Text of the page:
Rigidity is achieved because of a number of factors. Plug elements are inserted into the unused first or second openings of the side flanges, each such plug element having an arcuate indentation which is adapted to bear tightly against the outer surface of the neck section of a post segment. In addition, the neck and body sections of each post merge to define a tapered or rounded shoulder which tends to wedge into the lowermost opening at the corner of each shelf. Furthermore, the openings as formed in the support panel and flange of each shelf are circular in outline; however, if the shelves are to be inclined, the neck section of each post segment extends through the aligned openings at an angle to produce tight engagement between the neck section of the post segment and edge portions defining the shelf openings.
Different plug constructions are disclosed. In addition, the disclosure includes important features of the front and rear walls of the shelves, the interrelationship between such walls and slotted insert strips, and the cooperative relationship between such slotted insert strips and removable divider elements as well as detachable stop members.
Other objects, features, and advantages of the shelving assembly will become apparent from the specification and drawings.
FIG. 1 is a perspective view of the shelving assembly with the shelves stacked in their inclined positions.
FIG. 2 is an enlarged fragmentary view illustrating the interrelationship between a shelf and the supporting post segments.
FIG. 3 is a still further enlarged fragmentary perspective view of a portion of the structure depicted in FIG. 2.
FIG. 3A is a perspective view of the plug element removed from the structure as depicted in FIG. 3.
FIG. 4 is a perspective view of a post segment showing a bottom cap which may be fitted into the open end of the lowermost segment and also showing a top cap which may be fitted into the upper opening of the uppermost post segment of a series.
FIG. 5 is an enlarged vertical sectional view showing the interrelationship between the front wall of a shelf, the slotted insert strip retained by that front wall, and a wire stop member secured to the shelf.
FIG. 6 is a view similar to FIG. 5, but with the wire stop member omitted, showing the interfitting relationship between the front wall of the shelf and the insert strip.
FIG. 7 is a vertical sectional view illustrating the relationship between the vertical post segments and an inclined shelf.
FIG. 8 is a vertical sectional view similar to FIG. 7 but showing the relationship of parts when the shelf is oriented in horizontal condition.
FIG. 9 is a horizontal sectional view taken along line 9--9 of FIG. 8.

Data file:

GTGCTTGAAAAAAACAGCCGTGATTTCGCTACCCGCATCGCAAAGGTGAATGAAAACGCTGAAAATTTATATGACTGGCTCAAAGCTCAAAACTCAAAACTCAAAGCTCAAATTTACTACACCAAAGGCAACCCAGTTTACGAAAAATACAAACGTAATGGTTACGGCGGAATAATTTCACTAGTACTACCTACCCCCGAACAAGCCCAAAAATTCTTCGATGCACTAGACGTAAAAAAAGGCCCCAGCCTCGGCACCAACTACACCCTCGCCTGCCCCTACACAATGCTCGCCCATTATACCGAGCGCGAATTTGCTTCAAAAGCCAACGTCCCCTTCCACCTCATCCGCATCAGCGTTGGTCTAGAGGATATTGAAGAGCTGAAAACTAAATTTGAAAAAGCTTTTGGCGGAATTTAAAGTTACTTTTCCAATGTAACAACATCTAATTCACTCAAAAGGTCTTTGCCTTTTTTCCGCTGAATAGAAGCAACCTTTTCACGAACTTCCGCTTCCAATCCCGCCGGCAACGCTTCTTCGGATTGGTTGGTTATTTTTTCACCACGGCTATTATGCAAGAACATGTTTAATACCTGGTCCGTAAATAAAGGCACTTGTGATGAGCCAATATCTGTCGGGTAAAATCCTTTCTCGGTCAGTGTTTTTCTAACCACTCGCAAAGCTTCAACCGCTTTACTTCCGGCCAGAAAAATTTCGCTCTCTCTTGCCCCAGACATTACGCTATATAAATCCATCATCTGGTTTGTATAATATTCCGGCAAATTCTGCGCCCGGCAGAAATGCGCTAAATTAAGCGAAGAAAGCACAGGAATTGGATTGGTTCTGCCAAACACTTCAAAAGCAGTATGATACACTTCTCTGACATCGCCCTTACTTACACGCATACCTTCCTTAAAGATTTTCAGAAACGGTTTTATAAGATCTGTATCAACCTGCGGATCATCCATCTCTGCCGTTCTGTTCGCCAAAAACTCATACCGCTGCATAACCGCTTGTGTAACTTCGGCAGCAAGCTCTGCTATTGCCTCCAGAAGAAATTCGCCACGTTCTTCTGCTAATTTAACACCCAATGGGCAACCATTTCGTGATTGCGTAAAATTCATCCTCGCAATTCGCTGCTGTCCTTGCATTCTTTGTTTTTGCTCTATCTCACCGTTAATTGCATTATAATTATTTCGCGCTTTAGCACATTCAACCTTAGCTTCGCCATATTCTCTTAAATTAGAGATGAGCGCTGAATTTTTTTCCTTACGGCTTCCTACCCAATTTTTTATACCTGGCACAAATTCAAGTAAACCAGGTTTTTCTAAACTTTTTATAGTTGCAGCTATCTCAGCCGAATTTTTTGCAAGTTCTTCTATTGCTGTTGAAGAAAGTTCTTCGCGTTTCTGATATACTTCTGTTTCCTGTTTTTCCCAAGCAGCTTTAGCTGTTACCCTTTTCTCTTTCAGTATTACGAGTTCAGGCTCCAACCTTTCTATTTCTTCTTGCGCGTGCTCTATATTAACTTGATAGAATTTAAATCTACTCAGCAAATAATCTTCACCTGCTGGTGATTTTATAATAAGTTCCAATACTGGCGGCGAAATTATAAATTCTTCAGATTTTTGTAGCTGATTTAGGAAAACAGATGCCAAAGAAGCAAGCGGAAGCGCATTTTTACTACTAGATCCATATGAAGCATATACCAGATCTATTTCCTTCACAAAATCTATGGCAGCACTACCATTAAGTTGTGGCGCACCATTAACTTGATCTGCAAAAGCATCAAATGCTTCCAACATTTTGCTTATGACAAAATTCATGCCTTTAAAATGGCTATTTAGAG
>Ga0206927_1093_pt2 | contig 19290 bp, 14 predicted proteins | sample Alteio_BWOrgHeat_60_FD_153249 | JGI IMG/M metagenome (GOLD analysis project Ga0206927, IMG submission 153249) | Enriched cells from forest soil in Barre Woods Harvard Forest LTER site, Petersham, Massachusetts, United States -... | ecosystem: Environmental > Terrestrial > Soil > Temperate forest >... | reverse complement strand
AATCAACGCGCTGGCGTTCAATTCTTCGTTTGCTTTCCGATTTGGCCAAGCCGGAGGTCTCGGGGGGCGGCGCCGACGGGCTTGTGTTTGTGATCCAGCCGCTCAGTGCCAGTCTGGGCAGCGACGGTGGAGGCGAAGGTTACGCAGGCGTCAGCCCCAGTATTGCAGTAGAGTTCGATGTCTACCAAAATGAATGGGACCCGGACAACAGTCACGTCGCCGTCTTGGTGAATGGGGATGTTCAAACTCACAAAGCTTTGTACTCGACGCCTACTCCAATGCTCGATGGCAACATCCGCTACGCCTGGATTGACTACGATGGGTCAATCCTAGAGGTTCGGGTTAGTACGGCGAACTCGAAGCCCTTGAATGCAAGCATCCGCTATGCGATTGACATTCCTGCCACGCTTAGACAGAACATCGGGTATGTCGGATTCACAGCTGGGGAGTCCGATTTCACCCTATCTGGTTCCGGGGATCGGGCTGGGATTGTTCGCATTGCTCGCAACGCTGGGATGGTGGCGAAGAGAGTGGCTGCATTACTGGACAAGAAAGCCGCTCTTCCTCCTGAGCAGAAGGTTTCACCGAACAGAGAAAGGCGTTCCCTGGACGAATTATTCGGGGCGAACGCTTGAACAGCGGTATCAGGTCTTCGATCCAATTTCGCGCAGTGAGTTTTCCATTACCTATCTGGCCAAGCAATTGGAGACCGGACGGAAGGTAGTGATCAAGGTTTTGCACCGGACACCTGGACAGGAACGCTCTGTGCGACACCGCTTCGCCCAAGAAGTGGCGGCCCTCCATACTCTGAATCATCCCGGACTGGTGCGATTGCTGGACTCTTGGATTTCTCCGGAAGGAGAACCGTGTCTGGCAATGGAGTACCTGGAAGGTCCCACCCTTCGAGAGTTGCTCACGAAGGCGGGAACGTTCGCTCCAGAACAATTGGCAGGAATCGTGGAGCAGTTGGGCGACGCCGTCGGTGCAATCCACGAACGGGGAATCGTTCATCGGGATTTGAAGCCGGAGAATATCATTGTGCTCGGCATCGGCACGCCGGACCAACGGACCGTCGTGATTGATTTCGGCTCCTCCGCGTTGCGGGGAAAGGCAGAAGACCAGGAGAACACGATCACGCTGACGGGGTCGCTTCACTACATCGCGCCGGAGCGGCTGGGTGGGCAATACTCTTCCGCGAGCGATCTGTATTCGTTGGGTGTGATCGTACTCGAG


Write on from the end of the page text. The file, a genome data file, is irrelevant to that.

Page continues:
FIG. 10 is a fragmentary perspective view illustrating the relationship of parts when a shelf is horizontally disposed with the front and rear walls thereof facing upwardly.
FIG. 11 is a perspective view of an assembly in which the shelves are oriented in horizontal positions but with the front and rear retaining walls projecting downwardly.
FIGS. 12-14 are fragmentary sectional views, with details somewhat exaggerated, illustrating the relationships and deformations which occur when the parts are assembled so that the shelves are oriented in their inclined positions of FIGS. 1-3.
FIGS. 15 and 16 illustrate an alternate plug construction and its relationship with the side flange of a shelf in disassembled (FIG. 15) and assembled (FIG. 16) condition.
FIG. 17 is an enlarged cross sectional view taken along line 17--17 of FIG. 16.
FIGS. 18 and 19 are perspective views depicting another plug construction, such plug and side flange being shown disassembled in FIG. 18 and assembled in FIG. 19.
FIG. 20 is an enlarged sectional view taken along line 20--20 of FIG. 19.
Referring to FIGS. 1-4, the numeral 10 generally designates a shelving assembly having a plurality of inclined parallel rectangular metal shelves 11 arranged in a vertically-spaced series and secured in that arrangement by interconnected corner post segments 12. The shelves are identical in construction, each shelf having a planar support panel 13 and upwardly turned front and rear walls 14 and 15. In addition, the side edges of each shelf are turned upwardly and then inwardly to provide side flanges 16 which are parallel with and spaced upwardly from the support panel 13.
Post segments 12 are identical except for the lowermost segments 12a and/or 12b which are of different lengths so that the assembly will rest upon a supporting surface with the shelves 11 in the inclined positions shown and with the post segments 12 in vertical condition. Each segment 12 is tubular, has a circular outline when viewed in section, and is distinguished by an elongated lower body section 17 and a shorter upper neck section 18 (FIG. 1). A plastic (or metal) cap or foot 19 may be inserted into the open lower ends of the lowermost segments of a series, and similar caps 20 may be fitted into the open tops of the uppermost segments.
As shown most clearly in FIG. 4, the outside diameter of neck section 18 is substantially smaller than that of body section 17. Between the body and neck sections is a transition zone which takes the form of a sloping or rounded shoulder portion 21.